The hydrant maintenance program is a vital part of the Village’s water pumping and water distribution system maintenance program. During hydrant maintenance each hydrant is thoroughly inspected, oiled, and port caps are greased to ensure proper operability. This process continues to ensure that hydrants can be operated by the Fire Department and Public Works Utilities Division crews in the event of a fire emergency or routine maintenance to the water system.
As a recipient of Lake Michigan water, it is the Village of Lombard's responsibility to be good stewards of this finite natural resource. The use of water from Lake Michigan is strictly monitored by various organizations, and the facilities servicing the Chicagoland area are limited to the water they are allowed to take from the lake. Our water is delivered from Chicago to the DuPage Water Commission and from there it is distributed to member municipalities. All members have a maximum daily consumption that is allowed. To insure compliance with these guidelines the Village encourages our residents to do their part. Using water wisely today will guarantee an adequate supply for tomorrow!
Rain Barrel Reimbursement Program
The Village offers a Rain Barrel Reimbursement program that was created to encourage residents to conserve water. Through this program the Village will reimburse residents up to $40.00 for the purchase of a rain barrel. Rain barrels are excellent for outdoor watering use and at the same time allow residents to save on their water bill!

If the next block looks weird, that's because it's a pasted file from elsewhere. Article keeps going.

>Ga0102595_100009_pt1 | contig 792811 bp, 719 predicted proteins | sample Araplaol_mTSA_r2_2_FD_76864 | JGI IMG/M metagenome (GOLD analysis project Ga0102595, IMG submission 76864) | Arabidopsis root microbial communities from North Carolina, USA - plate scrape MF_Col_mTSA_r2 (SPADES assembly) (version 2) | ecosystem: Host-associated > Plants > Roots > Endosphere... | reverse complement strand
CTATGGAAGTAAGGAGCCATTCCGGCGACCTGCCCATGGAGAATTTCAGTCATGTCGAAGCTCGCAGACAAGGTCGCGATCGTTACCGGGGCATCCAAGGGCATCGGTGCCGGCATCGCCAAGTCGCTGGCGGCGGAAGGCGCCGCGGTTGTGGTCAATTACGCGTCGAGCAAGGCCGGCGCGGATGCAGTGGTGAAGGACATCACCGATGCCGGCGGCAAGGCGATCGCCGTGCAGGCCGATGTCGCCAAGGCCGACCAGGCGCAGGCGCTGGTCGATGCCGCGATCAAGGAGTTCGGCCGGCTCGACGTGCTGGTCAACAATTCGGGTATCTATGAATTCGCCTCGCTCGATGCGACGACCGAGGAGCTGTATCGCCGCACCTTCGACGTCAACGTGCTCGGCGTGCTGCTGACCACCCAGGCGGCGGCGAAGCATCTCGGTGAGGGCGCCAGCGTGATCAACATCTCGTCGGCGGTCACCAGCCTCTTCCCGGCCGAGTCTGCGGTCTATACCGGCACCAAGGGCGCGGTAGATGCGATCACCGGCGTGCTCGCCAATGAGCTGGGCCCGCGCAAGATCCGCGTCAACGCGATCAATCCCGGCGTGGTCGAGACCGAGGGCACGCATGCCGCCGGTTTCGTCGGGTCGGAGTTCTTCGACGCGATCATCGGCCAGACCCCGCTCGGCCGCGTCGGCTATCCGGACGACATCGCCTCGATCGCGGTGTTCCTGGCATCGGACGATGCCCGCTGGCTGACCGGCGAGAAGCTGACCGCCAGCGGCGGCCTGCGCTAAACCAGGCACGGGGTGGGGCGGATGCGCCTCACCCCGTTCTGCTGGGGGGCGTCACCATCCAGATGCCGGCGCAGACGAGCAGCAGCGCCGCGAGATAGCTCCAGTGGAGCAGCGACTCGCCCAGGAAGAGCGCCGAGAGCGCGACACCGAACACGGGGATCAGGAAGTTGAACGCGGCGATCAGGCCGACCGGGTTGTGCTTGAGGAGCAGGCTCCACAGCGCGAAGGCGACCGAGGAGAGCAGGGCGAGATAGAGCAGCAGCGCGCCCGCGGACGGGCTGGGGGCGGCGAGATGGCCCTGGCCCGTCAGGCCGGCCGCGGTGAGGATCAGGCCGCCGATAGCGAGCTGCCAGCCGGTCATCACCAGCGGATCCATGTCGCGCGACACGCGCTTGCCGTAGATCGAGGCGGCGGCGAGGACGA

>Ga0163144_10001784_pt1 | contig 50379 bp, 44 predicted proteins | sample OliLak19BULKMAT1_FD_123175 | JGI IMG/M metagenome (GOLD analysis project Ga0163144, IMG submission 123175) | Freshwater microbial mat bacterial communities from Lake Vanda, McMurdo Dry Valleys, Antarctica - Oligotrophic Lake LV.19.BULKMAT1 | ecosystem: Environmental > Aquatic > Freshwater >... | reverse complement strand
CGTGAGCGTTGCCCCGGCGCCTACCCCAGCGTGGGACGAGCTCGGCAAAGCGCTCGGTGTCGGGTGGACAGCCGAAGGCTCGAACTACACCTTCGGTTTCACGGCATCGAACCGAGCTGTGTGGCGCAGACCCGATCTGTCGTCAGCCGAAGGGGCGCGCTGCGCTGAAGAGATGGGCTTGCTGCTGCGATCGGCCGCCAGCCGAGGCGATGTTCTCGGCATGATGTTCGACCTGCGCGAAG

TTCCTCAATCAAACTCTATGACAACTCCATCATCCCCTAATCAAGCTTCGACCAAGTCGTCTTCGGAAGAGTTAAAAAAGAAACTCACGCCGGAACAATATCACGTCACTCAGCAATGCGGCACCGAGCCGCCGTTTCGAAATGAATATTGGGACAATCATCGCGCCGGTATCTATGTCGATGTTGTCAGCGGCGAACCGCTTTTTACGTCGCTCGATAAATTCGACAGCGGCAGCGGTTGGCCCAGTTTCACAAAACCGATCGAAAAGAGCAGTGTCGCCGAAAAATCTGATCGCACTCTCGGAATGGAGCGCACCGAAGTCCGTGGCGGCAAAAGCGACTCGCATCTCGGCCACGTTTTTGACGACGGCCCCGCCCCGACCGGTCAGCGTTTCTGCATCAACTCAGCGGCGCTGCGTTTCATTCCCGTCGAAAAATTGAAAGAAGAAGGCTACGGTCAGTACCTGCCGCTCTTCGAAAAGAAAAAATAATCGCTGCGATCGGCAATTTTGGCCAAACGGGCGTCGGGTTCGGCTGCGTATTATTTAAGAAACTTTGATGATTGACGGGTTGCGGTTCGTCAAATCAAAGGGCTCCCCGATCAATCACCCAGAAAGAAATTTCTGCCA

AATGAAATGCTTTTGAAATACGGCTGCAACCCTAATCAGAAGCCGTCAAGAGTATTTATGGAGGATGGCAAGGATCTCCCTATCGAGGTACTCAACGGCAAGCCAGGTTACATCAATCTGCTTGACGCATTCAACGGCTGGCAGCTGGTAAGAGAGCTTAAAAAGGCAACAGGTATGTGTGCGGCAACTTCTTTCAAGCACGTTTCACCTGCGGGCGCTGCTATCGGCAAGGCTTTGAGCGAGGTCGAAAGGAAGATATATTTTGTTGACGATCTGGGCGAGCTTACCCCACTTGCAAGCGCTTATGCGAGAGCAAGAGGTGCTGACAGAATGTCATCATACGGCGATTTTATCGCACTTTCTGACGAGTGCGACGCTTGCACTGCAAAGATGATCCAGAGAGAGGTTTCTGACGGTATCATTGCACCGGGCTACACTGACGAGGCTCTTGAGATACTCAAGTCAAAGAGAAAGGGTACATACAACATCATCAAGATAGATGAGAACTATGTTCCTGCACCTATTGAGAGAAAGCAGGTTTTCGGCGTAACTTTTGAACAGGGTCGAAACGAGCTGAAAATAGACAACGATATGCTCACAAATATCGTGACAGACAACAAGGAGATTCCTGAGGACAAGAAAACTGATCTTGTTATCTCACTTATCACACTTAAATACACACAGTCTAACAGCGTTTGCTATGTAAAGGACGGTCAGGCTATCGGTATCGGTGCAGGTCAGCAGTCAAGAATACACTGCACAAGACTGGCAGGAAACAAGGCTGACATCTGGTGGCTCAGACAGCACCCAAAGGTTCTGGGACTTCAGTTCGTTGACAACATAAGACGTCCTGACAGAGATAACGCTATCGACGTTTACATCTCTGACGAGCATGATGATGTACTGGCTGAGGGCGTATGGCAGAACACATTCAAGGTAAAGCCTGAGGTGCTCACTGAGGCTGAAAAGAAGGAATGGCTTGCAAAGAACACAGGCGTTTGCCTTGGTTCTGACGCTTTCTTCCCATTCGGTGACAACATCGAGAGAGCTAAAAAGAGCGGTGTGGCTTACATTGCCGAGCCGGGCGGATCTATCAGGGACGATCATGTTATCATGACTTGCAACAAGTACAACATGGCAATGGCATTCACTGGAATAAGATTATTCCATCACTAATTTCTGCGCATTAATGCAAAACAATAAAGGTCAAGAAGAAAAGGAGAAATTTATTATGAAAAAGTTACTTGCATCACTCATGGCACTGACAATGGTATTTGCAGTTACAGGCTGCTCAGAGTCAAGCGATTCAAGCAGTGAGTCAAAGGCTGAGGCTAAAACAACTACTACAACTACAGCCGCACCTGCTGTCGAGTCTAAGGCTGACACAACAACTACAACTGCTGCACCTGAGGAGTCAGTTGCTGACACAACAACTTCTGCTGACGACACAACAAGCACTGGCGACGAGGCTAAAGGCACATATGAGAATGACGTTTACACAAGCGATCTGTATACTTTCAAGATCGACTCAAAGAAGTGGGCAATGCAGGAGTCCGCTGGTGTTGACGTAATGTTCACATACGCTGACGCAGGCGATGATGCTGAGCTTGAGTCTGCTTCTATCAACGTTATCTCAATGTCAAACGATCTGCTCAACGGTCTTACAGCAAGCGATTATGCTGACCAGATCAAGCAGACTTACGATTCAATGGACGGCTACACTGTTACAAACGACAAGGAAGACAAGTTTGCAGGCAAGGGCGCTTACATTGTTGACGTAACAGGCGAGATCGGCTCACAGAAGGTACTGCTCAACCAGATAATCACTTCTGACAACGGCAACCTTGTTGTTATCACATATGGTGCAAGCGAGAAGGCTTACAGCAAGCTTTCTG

Leak Detection & SCADA
The Village has in place several operational programs and resources to insure the least amount of water possible is lost through water main leaks and breaks. An annual leak detection survey is done, through which a portion of the Village is checked for leaks each year. The Village also uses a Supervisory Control And Data Acquisition (SCADA) system which allows Village employees to monitor the water towers and pump stations through a computer. A large water main break can cause the water levels in the towers to fluctuate enough to set off an alarm. If a break has gone unreported, this alarm notifies personnel that there is most likely a break in a specific area and employees are dispatched to find it.
Residential and Commercial Watering Restrictions
So as to comply with the Illinois Department of Natural Resources Lake Michigan Water Allocation Rules and Regulations, as amended effective November 18, 2014, and subject to subsection (B) below, relative to the imposition of additional emergency Lake Michigan water use restrictions, commencing from May 15th through September 15th of each year, it shall be unlawful for any person, firm or corporation to use Lake Michigan water for the sprinkling or irrigation of lawns or gardens (hereinafter "Outdoor Watering") on any day of the week, except between the hours of 7:00 a.m. and 11:00 a.m. or between the hours of 7:00 p.m. and 11:00 p.m.
In addition, the Village further restricts outdoor watering to even and odd days (on odd calendar days if the last digit in the street address is odd, or on even calendar days if the last digit in the street address is even).
Finally, it shall be unlawful for any person, firm or corporation, using Lake Michigan water in relation to a property with an odd address, to use Lake Michigan water on both the 31st day of May, July and/or August and on the 1st day of the next month, for outdoor watering; the intent being to prohibit the use of Lake Michigan water for outdoor watering on consecutive days. New lawns, which are less than three months old, shall be exempt from the foregoing restrictions.
You can do your part by.....
Check out the Conservation@Home program through the Conservation Foundation. This program is an extension of their existing homeowner education and watershed protection efforts, and encourages and recognizes property owners that protect and/or create yards that are environmentally friendly and conserve water.